This article was the first time that I know of that we’ve mentioned our internal debug tools. When you get hundreds of millions of queries a day, it’s inevitable that some queries won’t return the ideal set of results. At Google, we love hearing about those queries because we can dissect them and plan how to improve our algorithms.

There are a lot of people “behind the curtain” at Google that improve search

I think it’s important to get more Googlers out into the spotlight. Sometimes search engine optimizers attribute (say) some crawl change to me when the most I might have done was relay a problem report to the experts in the crawl/index team, who then do the real work of deciding how to tackle an issue and implementing that idea.

So I’m glad that the article sheds light on some new people in search. The article discusses Amit Singhal, who is a wonderful guy and a strong influence at Google. The newspaper article also includes a picture of Jianfei Zhu. Jianfei is a colleague that works with me and others on Chinese webspam; Jianfei also spoke at SES China recently and has done interviews about SEO and Chinese search.

Most importantly, the article mentions that there are hundreds of engineers that pay attention to search and quality at Google. These are phenomenal people who work on everything from international issues to evaluating our quality to crawling/indexing to personalization to fixing bugs to new quality initiatives. (Not to mention all the other people who make a difference at Google in hundreds of ways outside of search.) I know that Saul Hansell talked to several other engineers when he visited Google, so over time I believe we’ll get even more Googlers out into the spotlight.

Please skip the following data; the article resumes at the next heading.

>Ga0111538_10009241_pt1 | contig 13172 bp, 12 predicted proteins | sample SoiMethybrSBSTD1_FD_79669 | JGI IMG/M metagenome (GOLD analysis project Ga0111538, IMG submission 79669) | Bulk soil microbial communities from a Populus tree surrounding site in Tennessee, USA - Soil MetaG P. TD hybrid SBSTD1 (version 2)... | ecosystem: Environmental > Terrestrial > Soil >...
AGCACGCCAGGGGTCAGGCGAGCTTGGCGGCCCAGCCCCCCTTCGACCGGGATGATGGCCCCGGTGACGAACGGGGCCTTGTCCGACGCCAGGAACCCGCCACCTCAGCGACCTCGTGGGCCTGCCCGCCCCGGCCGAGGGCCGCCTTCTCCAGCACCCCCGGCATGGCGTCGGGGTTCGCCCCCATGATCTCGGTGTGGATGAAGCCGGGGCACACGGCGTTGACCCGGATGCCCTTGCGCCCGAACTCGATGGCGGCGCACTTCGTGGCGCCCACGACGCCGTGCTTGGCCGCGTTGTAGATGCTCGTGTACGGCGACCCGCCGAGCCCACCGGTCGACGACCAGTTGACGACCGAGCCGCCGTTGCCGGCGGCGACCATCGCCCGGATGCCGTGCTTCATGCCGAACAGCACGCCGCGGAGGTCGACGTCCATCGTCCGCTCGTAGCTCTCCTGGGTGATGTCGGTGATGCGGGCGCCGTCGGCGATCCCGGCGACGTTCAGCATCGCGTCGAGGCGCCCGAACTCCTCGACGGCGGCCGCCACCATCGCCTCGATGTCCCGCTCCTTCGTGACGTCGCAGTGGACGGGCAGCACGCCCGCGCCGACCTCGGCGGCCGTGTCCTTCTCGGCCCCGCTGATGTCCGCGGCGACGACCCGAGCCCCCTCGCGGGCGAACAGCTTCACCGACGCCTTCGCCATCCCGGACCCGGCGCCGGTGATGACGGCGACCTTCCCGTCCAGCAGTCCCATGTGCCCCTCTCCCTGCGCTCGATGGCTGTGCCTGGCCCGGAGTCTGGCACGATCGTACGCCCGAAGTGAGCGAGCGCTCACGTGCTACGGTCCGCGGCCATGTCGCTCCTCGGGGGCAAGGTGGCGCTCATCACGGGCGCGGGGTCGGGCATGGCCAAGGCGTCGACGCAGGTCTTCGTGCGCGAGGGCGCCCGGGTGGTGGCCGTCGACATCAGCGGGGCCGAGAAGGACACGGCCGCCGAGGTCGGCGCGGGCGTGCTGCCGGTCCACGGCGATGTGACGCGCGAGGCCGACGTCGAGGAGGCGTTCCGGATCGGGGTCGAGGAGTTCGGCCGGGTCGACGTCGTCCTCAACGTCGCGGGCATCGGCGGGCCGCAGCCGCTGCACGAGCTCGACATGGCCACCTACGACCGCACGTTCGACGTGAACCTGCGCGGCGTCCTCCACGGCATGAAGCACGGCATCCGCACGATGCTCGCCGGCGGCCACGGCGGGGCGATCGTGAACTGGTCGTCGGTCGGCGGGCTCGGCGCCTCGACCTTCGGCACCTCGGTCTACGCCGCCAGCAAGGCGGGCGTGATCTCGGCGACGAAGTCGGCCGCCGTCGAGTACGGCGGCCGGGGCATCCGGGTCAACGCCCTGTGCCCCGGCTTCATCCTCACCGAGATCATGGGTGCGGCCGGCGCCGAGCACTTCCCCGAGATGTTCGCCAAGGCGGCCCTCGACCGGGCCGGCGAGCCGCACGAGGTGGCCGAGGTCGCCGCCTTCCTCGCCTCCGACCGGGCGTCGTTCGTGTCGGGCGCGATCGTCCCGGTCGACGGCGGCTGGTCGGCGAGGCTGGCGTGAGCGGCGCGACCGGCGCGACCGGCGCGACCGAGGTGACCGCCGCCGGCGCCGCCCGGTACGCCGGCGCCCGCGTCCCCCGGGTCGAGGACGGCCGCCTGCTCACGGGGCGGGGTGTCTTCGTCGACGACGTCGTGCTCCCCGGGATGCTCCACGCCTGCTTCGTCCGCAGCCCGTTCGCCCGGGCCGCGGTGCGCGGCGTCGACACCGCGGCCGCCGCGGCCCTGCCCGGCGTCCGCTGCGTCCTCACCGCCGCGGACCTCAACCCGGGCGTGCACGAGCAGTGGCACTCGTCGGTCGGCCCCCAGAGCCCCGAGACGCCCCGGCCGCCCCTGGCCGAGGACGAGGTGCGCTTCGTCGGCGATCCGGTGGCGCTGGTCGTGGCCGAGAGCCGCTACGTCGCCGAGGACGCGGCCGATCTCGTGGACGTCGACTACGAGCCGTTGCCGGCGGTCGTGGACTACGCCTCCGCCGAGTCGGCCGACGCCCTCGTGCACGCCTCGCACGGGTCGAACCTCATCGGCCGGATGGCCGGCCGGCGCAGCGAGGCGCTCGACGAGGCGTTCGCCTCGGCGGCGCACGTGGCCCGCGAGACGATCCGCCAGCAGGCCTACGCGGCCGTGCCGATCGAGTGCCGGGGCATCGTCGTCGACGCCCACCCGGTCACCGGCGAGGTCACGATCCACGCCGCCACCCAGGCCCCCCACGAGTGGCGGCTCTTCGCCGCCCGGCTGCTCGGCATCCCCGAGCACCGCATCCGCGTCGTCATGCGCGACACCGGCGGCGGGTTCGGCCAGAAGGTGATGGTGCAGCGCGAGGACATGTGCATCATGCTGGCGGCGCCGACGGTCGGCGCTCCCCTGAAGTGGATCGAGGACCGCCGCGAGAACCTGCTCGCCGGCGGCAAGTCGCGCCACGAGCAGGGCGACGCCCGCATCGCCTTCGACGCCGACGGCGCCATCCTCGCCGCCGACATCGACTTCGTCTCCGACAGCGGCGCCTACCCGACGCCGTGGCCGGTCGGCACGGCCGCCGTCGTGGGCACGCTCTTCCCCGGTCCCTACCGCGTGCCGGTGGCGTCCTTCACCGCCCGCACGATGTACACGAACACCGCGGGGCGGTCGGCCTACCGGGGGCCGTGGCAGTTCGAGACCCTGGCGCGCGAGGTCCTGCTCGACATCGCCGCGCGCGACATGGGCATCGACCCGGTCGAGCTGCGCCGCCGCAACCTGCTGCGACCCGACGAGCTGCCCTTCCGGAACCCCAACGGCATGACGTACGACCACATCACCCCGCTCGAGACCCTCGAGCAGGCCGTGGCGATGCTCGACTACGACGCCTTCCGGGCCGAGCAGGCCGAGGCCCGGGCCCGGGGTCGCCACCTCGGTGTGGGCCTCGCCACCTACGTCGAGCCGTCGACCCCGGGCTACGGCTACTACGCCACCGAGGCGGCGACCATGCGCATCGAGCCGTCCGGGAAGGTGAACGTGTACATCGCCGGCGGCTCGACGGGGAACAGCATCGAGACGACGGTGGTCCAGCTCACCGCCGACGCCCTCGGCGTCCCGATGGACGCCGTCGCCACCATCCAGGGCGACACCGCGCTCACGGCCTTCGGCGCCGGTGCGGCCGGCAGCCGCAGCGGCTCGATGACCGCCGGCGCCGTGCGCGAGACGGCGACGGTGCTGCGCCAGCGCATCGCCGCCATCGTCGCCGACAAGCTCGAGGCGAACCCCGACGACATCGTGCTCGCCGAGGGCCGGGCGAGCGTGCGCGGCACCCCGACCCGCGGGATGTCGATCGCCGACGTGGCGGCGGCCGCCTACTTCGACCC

So, five things you might not have known about Google’s search until you read this article:
- Just because Google doesn’t always talk about search and journalists don’t always write about core search doesn’t mean stuff isn’t happening. Google devotes a ton of effort to improving our search in many different ways.
- Google makes a go/no-go decision on several different quality changes each week.
- If you want to build search loyalty, you have to get a lot of different things right.
- Google has many ways to prioritize feedback and tools to look at how to improve search.
- I’m glad we’re shedding light on some additional people at Google. Many people work behind the scenes to improve the user experience at Google, and we should look to highlight even more of those people.

121 Responses to Five things you didn’t know about Google’s search (Leave a comment)

  1. If Google cares so much about search then how come nobody’s webmaster console has been updated for many months (inlinks) and the just updated index is chock full of cheating sites?

    It would help if someone would answer my spam reports occasionally. Google makes $99sqillion and yet cannot have the decency to give any kind of reply to my many reports into very obvious spam techniques being employed to the detriment of my business. E.g. a new site and it’s 9 sister sites interlinking themselves up to (as of today) #5 in the serps for my keyterm. THIS SITE IS STRAIGHT UP RIPPING OFF IT’S CUSTOMERS IN AN OBVIOUS WAY!!

    Google consistently allows cheating to be the winning strategy…

    If you gave a damn you’d sort situations like this one out!

  2. Rob

    I have to say I don’t and never have doubted that Google are sitting back on their search. Just the other day we found Google spiders in log files that could only have been accessed by crawling flash….

    However the more diverse Googe gets the less people think of them as a search engine, but then… is that a problem?

  3. I think one of the force of Google is the company *doesn’t* focus on search, it focus on user. THERE is THE difference. =)

  4. Plus Google visibly takes pride and joy in search – if it is ‘just a way to monetise the web’ – as some claim – you guys hide it well. ;)

    Keep doing what you’re doing!

  5. Google has changed the way search takes place now. I foresee a strong personalized search in the coming years. Though I agree with Andrew that Google Visibility takes pride and joy in search.